Urban legend has it that at a climactic moment during Italy's winning performance in the 1982 World Cup final, the television screen at the Bar Italia in Frith Street, Soho, exploded. Such is the passion of Italian football fans.

Saturday night at the Bar Italia was supposed to be that sort of carnival but the team over there let down the fans over here, and at the end the bar had turned into a funeral parlour.

By 7.15pm, a full hour and three quarters before kick-off, Frith Street was, as always, swarming with Baggio-alikes. Most of them, of course, were English - wannabe Italians who never leave home without a Gazzetta dello Sport under one arm and a jar of pesto sauce under the other - but they looked the part all the same. Some lounged on mopeds, some sipped espressos, all smoked Marlboros. One earnest young man at a table outside ostentatiously buried his nose in a copy of Dante's Inferno ('a poseur, io?')

Once inside, though, all thoughts of cool posings melted in the heat of anticipation. Spilling onto the pavement, the crowd was so tight you could remain upright even with your feet off the ground. You could feel the hot breath of the person behind down your neck. At 8.45, my companion beat a retreat home, fearing she was on the point of fainting.

In such a crush you could not help but get to know your neighbours, so I asked mine what he thought of Italy's chances. Luca, a charming banker from Tuscany who had flown in from Luxembourg for the weekend, was utterly psyched-up. Despite reservations about Roberto Baggio's fitness and the Italians' recent adoption of the unfamiliar 4-4-2 system, he asserted: 'I'm supremely confident. We won't lose - no way.'

For the first eleven minutes of the match, he seemed right. The bar purred as the Italians played with languid grace. Each touch of the ball by Baggio was applauded with cries of 'belissimo]' Simon - an Italian fan from the Barbican rather than Bergamo - derided the Irish as 'a load of Dobbins'.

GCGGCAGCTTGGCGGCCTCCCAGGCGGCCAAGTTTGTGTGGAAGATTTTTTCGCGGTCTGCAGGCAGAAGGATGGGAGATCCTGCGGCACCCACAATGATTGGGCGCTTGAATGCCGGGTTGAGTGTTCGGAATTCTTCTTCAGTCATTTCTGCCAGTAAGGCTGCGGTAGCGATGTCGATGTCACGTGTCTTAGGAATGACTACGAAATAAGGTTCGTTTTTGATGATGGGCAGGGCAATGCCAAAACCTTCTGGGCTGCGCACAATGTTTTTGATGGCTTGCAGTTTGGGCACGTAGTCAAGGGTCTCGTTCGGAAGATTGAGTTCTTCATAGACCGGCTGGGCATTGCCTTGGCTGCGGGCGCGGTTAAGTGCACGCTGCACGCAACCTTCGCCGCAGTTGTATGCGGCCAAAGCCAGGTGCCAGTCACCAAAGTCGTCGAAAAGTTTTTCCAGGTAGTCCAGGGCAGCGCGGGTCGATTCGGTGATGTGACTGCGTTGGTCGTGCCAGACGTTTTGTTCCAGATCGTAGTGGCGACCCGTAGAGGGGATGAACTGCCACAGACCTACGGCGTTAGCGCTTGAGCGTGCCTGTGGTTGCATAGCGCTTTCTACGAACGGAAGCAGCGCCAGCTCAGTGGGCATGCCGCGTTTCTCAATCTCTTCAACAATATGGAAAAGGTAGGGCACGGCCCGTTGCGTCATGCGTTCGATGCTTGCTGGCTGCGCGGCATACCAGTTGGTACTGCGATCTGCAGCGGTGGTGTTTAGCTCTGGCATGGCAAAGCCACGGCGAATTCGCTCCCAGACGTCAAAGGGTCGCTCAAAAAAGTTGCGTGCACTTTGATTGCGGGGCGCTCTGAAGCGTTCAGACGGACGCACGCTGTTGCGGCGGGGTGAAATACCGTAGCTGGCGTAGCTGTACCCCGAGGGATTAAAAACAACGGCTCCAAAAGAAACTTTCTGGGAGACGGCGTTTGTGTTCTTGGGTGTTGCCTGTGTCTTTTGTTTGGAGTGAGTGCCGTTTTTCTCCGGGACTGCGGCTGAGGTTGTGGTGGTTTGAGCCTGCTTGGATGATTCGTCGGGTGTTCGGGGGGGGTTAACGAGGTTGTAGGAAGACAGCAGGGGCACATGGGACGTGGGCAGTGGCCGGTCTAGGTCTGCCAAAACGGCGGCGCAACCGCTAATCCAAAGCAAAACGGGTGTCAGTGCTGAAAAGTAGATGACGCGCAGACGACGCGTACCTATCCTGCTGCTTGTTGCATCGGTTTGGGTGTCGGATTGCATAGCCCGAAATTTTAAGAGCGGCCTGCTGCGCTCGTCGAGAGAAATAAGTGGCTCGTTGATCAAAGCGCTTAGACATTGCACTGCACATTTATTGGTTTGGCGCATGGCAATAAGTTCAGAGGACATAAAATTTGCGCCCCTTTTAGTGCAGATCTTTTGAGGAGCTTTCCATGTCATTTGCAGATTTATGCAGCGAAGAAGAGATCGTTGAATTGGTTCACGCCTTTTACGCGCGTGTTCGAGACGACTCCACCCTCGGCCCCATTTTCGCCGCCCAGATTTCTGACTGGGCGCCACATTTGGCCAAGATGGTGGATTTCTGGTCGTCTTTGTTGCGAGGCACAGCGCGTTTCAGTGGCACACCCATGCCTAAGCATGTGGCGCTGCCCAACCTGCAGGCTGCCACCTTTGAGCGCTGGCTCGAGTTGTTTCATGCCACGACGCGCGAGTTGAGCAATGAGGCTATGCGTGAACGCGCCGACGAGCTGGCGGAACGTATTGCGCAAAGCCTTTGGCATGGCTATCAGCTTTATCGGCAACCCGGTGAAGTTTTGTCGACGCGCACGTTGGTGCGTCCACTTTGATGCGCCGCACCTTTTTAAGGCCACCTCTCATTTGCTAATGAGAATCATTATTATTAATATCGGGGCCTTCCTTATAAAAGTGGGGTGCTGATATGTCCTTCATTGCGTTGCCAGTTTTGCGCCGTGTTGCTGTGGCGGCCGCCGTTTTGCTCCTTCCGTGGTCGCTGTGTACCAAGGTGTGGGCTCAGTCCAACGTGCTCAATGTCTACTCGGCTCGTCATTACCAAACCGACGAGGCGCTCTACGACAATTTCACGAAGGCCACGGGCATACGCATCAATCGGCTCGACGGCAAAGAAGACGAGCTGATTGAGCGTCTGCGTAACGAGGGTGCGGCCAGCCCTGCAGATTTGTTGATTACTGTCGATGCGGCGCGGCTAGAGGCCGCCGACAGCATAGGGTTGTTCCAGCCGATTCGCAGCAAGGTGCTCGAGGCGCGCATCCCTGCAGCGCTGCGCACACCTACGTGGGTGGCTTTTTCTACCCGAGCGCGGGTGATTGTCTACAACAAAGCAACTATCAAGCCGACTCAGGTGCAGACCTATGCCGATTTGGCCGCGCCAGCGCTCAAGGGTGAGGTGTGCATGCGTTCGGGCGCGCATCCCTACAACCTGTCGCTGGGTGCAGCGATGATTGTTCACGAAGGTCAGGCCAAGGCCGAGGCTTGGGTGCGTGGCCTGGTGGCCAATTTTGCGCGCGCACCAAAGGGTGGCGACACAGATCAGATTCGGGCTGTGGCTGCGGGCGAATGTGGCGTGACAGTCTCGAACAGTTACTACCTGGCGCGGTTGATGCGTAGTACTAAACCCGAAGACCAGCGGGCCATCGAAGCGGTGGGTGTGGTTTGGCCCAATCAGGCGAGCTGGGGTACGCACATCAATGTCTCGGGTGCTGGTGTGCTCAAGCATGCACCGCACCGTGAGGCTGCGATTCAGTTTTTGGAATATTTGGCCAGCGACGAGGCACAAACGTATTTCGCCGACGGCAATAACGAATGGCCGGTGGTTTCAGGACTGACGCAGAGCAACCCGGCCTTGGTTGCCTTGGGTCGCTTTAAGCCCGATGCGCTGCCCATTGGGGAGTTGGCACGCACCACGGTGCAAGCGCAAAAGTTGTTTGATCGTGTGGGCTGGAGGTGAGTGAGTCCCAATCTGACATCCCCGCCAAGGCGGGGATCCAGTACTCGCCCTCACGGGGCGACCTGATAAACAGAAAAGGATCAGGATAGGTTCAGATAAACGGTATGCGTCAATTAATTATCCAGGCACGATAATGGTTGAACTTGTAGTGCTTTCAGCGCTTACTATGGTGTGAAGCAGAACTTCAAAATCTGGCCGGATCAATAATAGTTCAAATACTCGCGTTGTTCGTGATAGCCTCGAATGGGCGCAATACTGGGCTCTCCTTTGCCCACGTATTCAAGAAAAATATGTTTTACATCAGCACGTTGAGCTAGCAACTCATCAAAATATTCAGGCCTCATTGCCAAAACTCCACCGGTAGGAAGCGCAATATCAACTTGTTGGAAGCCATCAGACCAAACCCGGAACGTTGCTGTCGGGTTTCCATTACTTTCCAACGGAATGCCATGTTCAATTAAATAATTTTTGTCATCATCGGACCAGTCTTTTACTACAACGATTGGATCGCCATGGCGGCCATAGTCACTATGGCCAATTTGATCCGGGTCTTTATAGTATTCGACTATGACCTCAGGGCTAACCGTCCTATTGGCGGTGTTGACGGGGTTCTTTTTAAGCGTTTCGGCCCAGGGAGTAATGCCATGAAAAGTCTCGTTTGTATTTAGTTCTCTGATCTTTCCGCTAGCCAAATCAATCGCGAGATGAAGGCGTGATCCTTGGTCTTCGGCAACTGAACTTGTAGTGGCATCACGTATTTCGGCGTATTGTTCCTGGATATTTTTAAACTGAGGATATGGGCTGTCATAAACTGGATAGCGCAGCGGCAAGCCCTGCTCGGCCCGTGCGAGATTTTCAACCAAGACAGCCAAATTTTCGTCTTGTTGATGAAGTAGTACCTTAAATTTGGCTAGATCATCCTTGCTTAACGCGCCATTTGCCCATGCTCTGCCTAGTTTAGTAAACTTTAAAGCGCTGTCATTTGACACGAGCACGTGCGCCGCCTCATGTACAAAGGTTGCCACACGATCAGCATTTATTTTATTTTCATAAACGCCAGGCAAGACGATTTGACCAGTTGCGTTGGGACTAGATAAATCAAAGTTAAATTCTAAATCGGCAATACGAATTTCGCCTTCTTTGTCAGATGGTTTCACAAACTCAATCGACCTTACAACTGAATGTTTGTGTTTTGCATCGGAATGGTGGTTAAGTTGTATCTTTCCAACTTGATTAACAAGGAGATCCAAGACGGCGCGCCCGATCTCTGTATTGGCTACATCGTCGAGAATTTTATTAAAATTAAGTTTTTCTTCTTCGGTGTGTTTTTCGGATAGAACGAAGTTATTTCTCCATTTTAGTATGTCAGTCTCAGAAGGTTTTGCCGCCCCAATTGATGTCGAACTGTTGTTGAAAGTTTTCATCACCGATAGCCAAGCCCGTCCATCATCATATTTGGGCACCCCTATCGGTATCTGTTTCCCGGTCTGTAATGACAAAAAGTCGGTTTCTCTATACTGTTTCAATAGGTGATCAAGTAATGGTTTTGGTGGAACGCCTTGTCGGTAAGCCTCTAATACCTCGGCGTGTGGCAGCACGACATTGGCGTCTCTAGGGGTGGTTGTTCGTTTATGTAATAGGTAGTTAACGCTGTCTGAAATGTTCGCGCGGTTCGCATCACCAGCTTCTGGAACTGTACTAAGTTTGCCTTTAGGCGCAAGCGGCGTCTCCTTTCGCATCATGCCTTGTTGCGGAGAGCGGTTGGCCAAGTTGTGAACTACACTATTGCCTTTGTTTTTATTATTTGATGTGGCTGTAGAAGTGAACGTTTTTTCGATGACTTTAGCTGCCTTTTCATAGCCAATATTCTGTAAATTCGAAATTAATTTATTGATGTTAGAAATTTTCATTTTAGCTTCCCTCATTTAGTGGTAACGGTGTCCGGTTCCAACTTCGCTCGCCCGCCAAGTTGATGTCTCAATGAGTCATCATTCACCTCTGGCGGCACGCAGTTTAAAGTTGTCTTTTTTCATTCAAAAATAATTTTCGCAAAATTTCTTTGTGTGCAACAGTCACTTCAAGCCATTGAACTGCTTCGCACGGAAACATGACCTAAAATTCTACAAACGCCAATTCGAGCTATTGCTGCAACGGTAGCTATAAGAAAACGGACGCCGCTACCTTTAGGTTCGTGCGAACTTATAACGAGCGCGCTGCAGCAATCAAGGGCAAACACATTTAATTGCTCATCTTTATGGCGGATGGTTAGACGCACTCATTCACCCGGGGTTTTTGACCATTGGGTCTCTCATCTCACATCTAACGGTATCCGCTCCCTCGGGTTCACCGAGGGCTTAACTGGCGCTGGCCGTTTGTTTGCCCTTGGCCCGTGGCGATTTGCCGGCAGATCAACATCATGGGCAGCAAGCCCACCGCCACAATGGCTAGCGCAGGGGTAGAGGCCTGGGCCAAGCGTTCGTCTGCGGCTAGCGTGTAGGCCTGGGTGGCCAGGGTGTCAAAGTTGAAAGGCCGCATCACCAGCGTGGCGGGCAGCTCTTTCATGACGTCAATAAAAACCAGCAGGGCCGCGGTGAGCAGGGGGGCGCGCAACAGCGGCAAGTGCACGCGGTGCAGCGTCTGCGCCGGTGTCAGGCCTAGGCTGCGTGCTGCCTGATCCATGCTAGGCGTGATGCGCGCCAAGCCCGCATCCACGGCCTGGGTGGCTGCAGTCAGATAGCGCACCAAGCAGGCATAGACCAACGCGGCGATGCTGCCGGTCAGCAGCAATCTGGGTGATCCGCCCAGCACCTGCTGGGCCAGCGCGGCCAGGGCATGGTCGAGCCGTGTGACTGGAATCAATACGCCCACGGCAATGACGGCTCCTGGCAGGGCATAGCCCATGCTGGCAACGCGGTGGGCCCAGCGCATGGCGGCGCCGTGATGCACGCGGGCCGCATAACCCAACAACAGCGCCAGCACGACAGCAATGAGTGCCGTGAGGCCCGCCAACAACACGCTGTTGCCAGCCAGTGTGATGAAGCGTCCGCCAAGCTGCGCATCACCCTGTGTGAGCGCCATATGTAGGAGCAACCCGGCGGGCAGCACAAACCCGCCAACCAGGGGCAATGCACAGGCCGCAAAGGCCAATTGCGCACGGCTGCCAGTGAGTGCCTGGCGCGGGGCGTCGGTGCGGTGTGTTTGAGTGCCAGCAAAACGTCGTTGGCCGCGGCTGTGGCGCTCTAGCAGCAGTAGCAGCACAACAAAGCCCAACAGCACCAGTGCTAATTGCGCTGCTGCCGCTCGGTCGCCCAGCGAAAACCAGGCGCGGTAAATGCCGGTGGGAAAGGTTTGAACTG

Then, out the blue, Baresi - once said to be on first name terms with the ball - suddenly became complete strangers with it and presented it to Ray Houghton to score. An awkward, uncomprehending hush descended. It was broken only by a lad in an AC Milan shirt shouting 'bollocks' in an unmistakable Cockney accent.

Maria, Luca's friend from Rome who spent much of the evening telling the players when to pass, was distraught, putting the blame squarely on Italy's coach. 'That's the problem with Sacchi,' she moaned, 'he just doesn't care about defence.'

At half-time, Luca and Maria were by no means disheartened. 'We've had 20 attacks, and they've only had one,' said Luca. 'We'll score soon.' But he was still concerned about the formation: 'The Irish are crowding out the midfield. We need to go back to 4-3-3,' Luca added.

When after 65 minutes Guiseppe Signori snaked into the box, the room surged forward - as if on a football terrace - and then back again with an elongated 'ooooo' as Pat Bonner blocked his shot. When John Sheridan hit the bar, however, all life seemed to ebb out of the crowd at the Bar Italia. 'What are we doing?' shouted an Italian voice at the back of the room.

As the game ticked away from the Italians, the fans at the bar, as they do everywhere, turned increasingly to blaming the referee. When Dennis Irwin clattered into Signori, Maria shook her head: 'the Irish game is just too physical.'

During the seemingly interminable injury-time some Italian fans, disillusioned by their team's inability to master the Irish, took to whistling for the end. When it came, the atmosphere was sombre, muted and shocked. 'I can't believe,' someone behind me kept saying. They had come to celebrate, but were leaving in mourning.

Maria angrily berated the players for complacency, and Luca turned to make a swift exit, muttering to me as he left: 'See you here for the final.' He tried to smile in farewell, but he could not bring himself to do it.

(Photograph omitted)